In the latter, brain activity occurs at a higher rate , which requires a number of important hormonal changes. For example, growth hormone, prolactin (which stimulates breast milk production), testosterone, melatonin (which helps regulate the light-dark related circadian rhythm), and some other hormones that play an important role in menstruation are secreted.

For example, a decrease in melatonin secretion has been associated with different premenstrual stresses , which significantly changes the circadian cycles related to light and darkness.

Endocrine activity during sleep and related symptoms

As we have seen, one of the internal factors involved in the regulation of sleep cycles, is endocrine activity (that of the system in charge of releasing hormones within our body).

When the activity of this system is intensified, for example, during the luteal phase of the menstrual cycle, our sleep can also be modified. In addition, the hormones GnRH, LH and FSH, have a significant peak release in the non-REM sleep phase, which means that their concentration levels increase according to specific periods of the sleep cycle.

The latter has been especially associated with women who have premenstrual syndrome accompanied by affective symptoms , and also in women who have a psychiatric diagnosis related to mood.

In other words, some studies on the subject suggest that significant changes in sleep quality during the menstrual cycle occur more often in women who have mood disorders, while women without these symptoms of negative affect tend not to have significant changes in sleep quality.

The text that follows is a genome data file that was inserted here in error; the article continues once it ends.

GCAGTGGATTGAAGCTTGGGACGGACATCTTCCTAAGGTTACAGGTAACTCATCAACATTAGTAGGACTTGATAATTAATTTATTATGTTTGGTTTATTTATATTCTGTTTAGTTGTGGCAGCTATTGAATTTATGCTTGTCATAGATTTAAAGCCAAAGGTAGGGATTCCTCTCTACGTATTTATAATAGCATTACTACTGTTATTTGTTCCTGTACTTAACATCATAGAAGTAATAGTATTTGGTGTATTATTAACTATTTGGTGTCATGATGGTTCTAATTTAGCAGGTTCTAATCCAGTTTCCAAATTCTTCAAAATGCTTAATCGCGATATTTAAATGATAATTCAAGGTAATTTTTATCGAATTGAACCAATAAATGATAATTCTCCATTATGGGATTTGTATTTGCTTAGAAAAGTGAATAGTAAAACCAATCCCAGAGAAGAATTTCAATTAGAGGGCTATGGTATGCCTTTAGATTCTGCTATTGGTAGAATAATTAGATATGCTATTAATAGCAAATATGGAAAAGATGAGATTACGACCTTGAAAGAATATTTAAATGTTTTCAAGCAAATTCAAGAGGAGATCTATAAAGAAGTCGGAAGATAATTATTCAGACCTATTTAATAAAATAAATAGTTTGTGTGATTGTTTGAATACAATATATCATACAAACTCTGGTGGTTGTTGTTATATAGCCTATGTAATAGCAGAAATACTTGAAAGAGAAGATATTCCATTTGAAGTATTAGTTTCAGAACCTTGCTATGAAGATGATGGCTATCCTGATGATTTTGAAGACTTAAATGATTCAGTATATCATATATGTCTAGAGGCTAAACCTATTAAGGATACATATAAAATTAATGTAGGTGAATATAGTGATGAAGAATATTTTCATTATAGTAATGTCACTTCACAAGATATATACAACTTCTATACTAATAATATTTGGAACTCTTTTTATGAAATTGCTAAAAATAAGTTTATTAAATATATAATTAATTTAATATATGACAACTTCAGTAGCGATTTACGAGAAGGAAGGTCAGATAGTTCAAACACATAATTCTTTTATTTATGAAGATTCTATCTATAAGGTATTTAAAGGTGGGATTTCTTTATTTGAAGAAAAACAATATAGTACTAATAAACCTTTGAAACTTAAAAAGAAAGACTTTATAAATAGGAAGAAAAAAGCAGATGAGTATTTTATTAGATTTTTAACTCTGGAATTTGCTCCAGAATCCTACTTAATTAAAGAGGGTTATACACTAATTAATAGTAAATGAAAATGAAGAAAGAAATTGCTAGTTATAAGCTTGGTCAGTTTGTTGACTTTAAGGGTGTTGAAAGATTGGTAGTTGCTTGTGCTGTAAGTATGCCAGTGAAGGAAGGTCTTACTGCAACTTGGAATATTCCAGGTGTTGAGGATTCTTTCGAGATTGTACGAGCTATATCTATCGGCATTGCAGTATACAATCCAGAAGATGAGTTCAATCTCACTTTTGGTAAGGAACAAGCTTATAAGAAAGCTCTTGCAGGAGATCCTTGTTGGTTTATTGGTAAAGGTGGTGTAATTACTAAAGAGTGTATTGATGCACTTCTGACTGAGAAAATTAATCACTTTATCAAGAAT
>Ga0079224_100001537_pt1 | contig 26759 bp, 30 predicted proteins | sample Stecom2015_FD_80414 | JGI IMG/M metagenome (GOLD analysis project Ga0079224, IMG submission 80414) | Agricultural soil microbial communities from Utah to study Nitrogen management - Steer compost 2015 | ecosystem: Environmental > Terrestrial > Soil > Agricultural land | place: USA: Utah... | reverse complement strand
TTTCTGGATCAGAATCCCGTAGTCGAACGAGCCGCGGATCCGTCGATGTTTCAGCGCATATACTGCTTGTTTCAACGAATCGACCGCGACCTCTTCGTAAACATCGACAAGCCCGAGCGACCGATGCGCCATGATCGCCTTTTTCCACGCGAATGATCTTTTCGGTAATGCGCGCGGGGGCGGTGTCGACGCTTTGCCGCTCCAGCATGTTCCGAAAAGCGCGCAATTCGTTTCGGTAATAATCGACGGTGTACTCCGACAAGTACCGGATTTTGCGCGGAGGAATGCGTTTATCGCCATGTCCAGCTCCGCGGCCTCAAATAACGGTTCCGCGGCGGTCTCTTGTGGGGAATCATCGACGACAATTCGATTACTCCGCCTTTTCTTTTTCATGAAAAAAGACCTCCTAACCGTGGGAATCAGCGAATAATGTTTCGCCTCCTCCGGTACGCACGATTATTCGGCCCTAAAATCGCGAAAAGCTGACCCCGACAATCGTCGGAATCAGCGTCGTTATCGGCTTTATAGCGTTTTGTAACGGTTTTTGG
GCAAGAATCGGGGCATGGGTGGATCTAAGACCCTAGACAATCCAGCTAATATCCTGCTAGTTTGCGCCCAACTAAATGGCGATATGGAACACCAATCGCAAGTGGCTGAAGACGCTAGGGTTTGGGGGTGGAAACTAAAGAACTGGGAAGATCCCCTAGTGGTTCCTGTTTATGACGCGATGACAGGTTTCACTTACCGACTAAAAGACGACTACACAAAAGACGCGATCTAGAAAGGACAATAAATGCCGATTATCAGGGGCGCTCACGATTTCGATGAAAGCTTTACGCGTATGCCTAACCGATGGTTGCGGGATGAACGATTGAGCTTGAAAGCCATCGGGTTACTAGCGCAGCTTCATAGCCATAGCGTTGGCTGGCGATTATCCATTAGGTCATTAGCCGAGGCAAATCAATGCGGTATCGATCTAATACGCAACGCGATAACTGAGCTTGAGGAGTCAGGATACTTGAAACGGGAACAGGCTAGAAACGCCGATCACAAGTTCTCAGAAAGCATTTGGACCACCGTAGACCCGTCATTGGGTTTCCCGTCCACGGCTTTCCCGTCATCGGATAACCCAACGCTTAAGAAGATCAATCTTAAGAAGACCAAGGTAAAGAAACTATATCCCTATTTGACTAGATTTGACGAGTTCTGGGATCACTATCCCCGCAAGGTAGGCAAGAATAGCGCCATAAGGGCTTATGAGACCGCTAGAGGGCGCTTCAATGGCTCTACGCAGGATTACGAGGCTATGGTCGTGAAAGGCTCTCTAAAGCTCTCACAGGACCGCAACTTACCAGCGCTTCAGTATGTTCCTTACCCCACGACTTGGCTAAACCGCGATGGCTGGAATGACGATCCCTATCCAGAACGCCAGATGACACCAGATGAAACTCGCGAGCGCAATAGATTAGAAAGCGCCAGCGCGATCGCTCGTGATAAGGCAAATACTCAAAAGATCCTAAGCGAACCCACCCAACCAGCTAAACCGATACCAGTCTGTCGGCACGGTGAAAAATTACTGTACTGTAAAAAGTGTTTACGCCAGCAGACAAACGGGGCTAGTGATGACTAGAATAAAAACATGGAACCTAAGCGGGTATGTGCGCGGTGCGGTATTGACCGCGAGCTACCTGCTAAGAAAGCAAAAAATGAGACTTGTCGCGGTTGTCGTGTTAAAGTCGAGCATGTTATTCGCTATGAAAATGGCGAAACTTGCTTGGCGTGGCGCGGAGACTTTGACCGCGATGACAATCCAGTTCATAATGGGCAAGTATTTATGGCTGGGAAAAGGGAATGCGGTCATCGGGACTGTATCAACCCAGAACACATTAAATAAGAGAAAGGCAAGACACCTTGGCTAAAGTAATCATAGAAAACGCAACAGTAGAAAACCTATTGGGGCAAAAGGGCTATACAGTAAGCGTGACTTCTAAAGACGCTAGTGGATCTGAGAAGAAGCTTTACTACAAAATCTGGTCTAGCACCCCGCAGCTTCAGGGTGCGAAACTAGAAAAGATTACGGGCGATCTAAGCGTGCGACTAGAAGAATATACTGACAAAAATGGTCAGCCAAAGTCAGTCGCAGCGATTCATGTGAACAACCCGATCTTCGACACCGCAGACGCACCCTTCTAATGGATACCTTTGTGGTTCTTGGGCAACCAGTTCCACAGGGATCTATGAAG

Similarly, some studies suggest that, although many women are likely to experience sleep disturbances in the luteal phase of the menstrual cycle, it is those women with other more severe premenstrual symptoms who are more likely to experience disturbances in that phase, specifically daytime sleepiness .

Bibliographic references:

  • Arboledas, G. (2008). Physiological and anatomical bases of sleep. Evolution of sleep in childhood and adolescence. International classification of sleep disorders. Sleep habits in the Spanish population. Comprehensive Pediatrics. XIV(9): 691-698.
  • Adresic, E., Palacios, E., Palacios, F. et al (2006). Premenstrual syndrome (PMS) and premenstrual dysphoric disorder (PMDD): Retrospective study of prevalence and associated factors in 305 university students. Latin American Journal of Psychiatry, 5: 16-22.
  • Baker, F. and Driver, H. (2006). Circadian rhythms, sleep, and the menstrual cycle. Sleep medicine, 8(6): 613-622.
  • Manber, R. and Bootzin, R. (1997). Sleep and the menstrual cycle. Health Psychology, 16(3): 209-214.
  • Driver, H., Dijk, D.J., Biedermann, K., et al (1996). Sleep and the sleep electroencephalogram across the menstrual cycle in young healthy women. The Journal of Clinical Endocrinology & Metabolism, 81(2): 728-735.
  • Lee, K., Shaver, J., Giblin, E. C. et al (1990). Sleep patterns related to menstrual cycle phase and premenstrual affective symptoms. Sleep: Journal of Sleep Research & Sleep Medicine, 13(5): 403-409.